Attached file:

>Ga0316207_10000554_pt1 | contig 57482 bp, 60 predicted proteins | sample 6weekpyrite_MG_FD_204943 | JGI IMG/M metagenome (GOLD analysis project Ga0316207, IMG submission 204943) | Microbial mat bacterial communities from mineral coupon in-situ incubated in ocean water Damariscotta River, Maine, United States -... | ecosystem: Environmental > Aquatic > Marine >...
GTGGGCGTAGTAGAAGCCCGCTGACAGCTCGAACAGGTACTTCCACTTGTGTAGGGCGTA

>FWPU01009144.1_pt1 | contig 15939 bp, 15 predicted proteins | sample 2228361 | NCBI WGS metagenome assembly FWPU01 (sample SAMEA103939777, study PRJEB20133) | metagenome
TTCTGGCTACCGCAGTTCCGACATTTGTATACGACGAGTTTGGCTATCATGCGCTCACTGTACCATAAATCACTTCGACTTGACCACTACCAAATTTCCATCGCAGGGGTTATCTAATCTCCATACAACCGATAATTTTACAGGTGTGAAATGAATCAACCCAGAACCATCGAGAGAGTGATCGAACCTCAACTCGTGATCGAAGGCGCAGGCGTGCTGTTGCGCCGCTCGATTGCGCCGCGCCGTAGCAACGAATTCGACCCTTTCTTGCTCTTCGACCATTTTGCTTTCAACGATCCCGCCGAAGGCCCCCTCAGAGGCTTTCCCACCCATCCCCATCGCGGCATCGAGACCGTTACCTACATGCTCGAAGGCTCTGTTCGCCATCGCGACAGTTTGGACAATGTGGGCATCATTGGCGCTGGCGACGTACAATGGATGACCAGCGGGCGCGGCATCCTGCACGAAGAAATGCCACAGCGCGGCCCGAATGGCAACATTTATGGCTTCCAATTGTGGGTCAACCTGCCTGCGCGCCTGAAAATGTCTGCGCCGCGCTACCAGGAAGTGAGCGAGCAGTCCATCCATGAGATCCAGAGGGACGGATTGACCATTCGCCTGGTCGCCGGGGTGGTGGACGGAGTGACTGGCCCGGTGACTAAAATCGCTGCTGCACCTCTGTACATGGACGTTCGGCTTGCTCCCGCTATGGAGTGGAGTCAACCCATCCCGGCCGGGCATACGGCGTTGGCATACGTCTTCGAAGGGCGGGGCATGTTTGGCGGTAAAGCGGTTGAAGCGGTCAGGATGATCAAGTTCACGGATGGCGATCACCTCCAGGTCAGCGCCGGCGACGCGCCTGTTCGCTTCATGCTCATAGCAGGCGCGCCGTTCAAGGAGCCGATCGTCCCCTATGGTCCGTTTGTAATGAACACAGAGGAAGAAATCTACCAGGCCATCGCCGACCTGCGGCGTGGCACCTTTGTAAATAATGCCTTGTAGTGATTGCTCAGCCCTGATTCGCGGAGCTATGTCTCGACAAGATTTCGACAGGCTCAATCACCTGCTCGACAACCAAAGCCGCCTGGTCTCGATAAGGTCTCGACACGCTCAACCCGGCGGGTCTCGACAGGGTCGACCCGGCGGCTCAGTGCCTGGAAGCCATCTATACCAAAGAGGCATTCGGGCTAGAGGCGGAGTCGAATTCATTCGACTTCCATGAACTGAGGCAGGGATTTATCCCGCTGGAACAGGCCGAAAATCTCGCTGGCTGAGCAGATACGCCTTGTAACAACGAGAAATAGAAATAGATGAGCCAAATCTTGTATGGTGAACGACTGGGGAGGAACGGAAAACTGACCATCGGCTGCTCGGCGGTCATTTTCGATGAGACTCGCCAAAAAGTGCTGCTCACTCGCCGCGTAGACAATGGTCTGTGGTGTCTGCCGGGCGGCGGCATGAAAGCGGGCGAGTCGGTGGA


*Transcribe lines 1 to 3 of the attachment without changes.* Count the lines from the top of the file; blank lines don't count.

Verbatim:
>Ga0316207_10000554_pt1 | contig 57482 bp, 60 predicted proteins | sample 6weekpyrite_MG_FD_204943 | JGI IMG/M metagenome (GOLD analysis project Ga0316207, IMG submission 204943) | Microbial mat bacterial communities from mineral coupon in-situ incubated in ocean water Damariscotta River, Maine, United States -... | ecosystem: Environmental > Aquatic > Marine >...
GTGGGCGTAGTAGAAGCCCGCTGACAGCTCGAACAGGTACTTCCACTTGTGTAGGGCGTA

>FWPU01009144.1_pt1 | contig 15939 bp, 15 predicted proteins | sample 2228361 | NCBI WGS metagenome assembly FWPU01 (sample SAMEA103939777, study PRJEB20133) | metagenome